December 27, 2002

Hispanics support church teachings on abortion, homosexuality

By Agostino Bono
CATHOLIC NEWS SERVICE

WASHINGTON — A greater percentage of Hispanic Catholics agree with church teachings on divorce, abortion and homosexual activity than do non-Hispanic white Catholics, according to a national survey by the Pew Hispanic Center and the Kaiser Family Foundation.

The survey also reported that Hispanics are assimilating rapidly into U.S. society from generation to generation, as judged by growing use of English and greater acceptance of mainstream social attitudes. Yet many Hispanics continue to hold firm to their support for stronger family ties and express concern about moral values their children are learning in the United States, it said.

“The melting pot is at work as the survey shows that the children of Latino immigrants are English-speakers and express views closer to the American mainstream than the immigrant generation,” Roberto Suro, director of the Pew Hispanic Center, said at a Dec. 17 Washington news conference to release the survey.

The survey was based on a nationwide telephone poll of 2,929 Hispanic adults conducted last April 4 to June 11. It sought Hispanic attitudes on a wide range of social, economic and political issues.

A parallel survey of 1,008 non-Hispanic whites was also conducted to provide comparisons. The margin of error for the Hispanic survey is plus or minus 2.4 percent and plus or minus 3.3 percent for the non-Hispanic white survey.

Regarding religion, 70 percent of the Hispanics interviewed identified themselves as Catholics. Of these, 79 percent said abortion is unacceptable compared to 53 percent for white Catholics. Homosexual intercourse was judged unacceptable by 71 percent of the Hispanic Catholics and 50 percent of the non-Hispanic white Catholics.

Divorce was cited as unacceptable by 40 percent of the Hispanic Catholics and 23 percent of the non-Hispanic white Catholics.

Among all Hispanics, the survey reported a greater religiosity in foreign-born Latinos.

It said that 71 percent of foreign-born Hispanics regard religion as important in their everyday life as opposed to a 64 percent rating among U.S.-born Latinos. Regarding church attendance, 48 percent of foreign-born Latinos said they attend religious services at least once a week as opposed to 40 percent of the U.S.-born Hispanics.

Suro said that religion is important for Hispanics but not necessarily definitive in forming their social attitudes.

Regarding language, 72 percent of foreign-born Hispanics said they were predominantly Spanish-speaking, 24 percent said they were bilingual and 4 percent said they predominantly use English. These rates changed drastically among U.S.-born Latinos — 4 percent said Spanish was their main language, 35 percent said they were bilingual and 61 percent said English predominated.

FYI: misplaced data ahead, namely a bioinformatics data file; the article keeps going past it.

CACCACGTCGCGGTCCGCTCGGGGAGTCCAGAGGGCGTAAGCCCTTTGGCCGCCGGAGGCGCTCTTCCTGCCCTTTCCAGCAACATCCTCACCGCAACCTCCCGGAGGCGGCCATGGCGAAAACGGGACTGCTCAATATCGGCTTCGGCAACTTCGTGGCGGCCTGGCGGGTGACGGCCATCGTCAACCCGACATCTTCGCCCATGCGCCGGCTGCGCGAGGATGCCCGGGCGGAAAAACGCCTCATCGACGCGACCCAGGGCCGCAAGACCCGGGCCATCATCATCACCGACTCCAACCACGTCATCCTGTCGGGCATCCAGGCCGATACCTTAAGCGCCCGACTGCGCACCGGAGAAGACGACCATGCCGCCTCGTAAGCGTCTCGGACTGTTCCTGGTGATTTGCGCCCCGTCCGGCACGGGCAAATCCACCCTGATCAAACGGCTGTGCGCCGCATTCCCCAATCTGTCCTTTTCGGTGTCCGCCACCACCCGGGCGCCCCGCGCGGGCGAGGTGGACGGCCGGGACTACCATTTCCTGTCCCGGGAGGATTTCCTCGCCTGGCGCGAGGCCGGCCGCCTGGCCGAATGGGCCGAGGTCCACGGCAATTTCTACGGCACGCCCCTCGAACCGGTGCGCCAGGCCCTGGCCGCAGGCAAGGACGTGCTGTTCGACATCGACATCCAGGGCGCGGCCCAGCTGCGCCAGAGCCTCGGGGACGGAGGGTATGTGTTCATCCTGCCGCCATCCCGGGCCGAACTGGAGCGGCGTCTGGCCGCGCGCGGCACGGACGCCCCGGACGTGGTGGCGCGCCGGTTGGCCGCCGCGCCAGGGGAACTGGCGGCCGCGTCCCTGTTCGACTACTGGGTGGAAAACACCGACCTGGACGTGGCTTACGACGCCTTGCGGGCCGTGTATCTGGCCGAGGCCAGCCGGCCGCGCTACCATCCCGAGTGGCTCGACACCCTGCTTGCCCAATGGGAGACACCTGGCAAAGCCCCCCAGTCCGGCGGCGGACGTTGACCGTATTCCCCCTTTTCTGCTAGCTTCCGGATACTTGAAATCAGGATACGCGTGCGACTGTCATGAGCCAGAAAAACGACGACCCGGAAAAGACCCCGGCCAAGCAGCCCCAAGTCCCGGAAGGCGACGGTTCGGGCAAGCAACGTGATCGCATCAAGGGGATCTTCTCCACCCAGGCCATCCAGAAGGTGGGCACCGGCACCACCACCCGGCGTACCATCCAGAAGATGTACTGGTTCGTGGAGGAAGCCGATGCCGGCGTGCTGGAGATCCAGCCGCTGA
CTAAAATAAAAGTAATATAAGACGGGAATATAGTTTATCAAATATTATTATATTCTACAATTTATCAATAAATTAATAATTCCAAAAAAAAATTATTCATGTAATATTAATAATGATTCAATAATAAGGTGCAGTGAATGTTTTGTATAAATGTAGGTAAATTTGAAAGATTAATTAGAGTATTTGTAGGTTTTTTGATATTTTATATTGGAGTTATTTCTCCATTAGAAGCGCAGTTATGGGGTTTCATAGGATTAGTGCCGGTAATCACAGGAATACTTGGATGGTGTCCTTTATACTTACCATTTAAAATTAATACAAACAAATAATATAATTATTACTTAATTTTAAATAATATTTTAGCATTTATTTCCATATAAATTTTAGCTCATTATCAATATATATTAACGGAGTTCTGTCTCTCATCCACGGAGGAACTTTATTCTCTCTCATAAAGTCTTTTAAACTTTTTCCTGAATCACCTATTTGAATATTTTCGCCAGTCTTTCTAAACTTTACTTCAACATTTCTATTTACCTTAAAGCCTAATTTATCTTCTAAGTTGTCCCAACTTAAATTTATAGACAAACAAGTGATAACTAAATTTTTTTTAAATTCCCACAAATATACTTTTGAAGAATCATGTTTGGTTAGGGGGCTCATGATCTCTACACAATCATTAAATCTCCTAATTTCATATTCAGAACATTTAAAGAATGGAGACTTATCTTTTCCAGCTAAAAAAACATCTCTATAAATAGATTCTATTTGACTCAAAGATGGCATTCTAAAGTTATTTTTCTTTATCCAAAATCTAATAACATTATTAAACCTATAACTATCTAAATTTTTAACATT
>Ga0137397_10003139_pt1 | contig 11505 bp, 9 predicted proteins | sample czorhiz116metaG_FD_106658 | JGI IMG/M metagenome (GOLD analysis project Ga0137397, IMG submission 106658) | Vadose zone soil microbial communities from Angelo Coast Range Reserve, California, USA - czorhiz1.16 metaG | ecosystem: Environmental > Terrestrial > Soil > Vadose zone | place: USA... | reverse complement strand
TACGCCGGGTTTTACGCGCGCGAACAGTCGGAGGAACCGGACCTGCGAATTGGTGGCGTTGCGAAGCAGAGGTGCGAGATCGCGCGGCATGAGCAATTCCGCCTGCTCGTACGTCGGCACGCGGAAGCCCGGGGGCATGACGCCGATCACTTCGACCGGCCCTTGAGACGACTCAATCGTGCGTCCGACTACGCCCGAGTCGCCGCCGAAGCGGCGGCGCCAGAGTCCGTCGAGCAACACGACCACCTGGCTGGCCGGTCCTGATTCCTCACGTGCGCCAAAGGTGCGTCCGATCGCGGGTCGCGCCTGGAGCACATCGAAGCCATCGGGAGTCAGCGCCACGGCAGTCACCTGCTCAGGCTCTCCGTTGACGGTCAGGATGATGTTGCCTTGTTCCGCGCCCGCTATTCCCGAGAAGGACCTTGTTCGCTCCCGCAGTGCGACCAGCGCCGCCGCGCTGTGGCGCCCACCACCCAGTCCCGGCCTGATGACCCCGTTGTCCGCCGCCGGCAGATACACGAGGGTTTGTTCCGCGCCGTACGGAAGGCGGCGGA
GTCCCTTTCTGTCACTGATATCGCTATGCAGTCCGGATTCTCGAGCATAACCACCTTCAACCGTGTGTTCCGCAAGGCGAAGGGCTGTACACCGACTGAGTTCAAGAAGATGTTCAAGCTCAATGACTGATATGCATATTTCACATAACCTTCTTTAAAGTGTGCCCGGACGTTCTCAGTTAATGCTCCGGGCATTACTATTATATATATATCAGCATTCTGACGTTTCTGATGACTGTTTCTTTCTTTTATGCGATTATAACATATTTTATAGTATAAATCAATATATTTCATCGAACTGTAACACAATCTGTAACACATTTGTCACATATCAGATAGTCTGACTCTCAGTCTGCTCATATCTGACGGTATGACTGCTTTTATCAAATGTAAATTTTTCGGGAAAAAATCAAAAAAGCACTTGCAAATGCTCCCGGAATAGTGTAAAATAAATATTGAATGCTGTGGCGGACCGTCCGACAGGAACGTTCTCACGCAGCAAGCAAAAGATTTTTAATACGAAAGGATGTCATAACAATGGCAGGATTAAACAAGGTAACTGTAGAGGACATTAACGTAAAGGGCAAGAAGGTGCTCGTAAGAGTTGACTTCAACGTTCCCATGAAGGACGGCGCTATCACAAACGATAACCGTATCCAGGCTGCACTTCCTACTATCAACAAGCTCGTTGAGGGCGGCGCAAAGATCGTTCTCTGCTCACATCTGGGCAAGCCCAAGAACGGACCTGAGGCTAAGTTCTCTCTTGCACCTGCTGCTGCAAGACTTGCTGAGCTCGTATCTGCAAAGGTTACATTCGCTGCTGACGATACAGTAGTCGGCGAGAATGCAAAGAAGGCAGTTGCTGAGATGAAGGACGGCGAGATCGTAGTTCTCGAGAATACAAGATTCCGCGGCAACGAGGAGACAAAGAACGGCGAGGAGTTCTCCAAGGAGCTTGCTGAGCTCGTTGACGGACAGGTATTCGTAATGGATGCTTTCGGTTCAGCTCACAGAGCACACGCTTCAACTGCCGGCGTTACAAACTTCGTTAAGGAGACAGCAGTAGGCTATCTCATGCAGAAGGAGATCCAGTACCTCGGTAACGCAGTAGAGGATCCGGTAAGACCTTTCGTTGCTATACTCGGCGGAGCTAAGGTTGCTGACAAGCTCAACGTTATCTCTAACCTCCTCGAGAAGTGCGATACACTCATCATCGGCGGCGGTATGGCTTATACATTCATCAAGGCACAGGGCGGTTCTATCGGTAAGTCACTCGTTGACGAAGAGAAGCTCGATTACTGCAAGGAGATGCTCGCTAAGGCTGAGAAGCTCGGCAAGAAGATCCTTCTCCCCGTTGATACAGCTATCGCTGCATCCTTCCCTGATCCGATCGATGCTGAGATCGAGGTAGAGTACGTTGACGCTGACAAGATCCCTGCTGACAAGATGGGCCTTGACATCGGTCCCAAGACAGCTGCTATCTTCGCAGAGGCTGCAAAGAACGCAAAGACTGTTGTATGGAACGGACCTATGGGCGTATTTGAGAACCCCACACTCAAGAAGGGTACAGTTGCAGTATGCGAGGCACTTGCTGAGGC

“Spanish is endangered in assimilation,” said Suro.

The survey shows that Latinos are not resistant to learning English, he said.

The rapid growth of Spanish-language radio and television stations in the United States is due to the continued high flow of immigrants, said Suro.

According to the survey, 89 percent of all Hispanics said adult immigrants need to learn English to succeed in the United States.

Overwhelming numbers of Hispanics also felt that economic life was better in the United States than in their family’s country of origin.

The opportunity to advance is better in the United States, said 89 percent, and 68 percent said that treatment of the poor is better in the United States. When asked if their children will be better off economically then they are, 41 percent said they were very confident of this and 35 percent answered somewhat confident.

However, only 28 percent said that the moral values of society are better in the United States and 21 percent said that family ties are stronger in the United States.

When asked about discrimination, 44 percent said it was a major problem that keeps Hispanics from succeeding in the United States.

Latinos also reported a high degree of discrimination by Hispanics against other Hispanics. Forty-seven percent said this was a major problem among Latinos. Forty-one percent said discrimination was based on income and education, while 34 percent cited differences in country of origin and 8 percent cited skin color.

The survey reported little pan-ethnic identity among Hispanics, with 85 percent saying that Hispanics have separate and distinct cultures based on country of origin. Regarding political unity, 49 percent said Hispanics were not working together to reach common goals, while 43 percent said Hispanics were working together.

In terms of self-identification, 54 percent said they primarily describe themselves by their family’s country of origin, 24 percent said “Latino” or “Hispanic,” and 21 percent said “American.”

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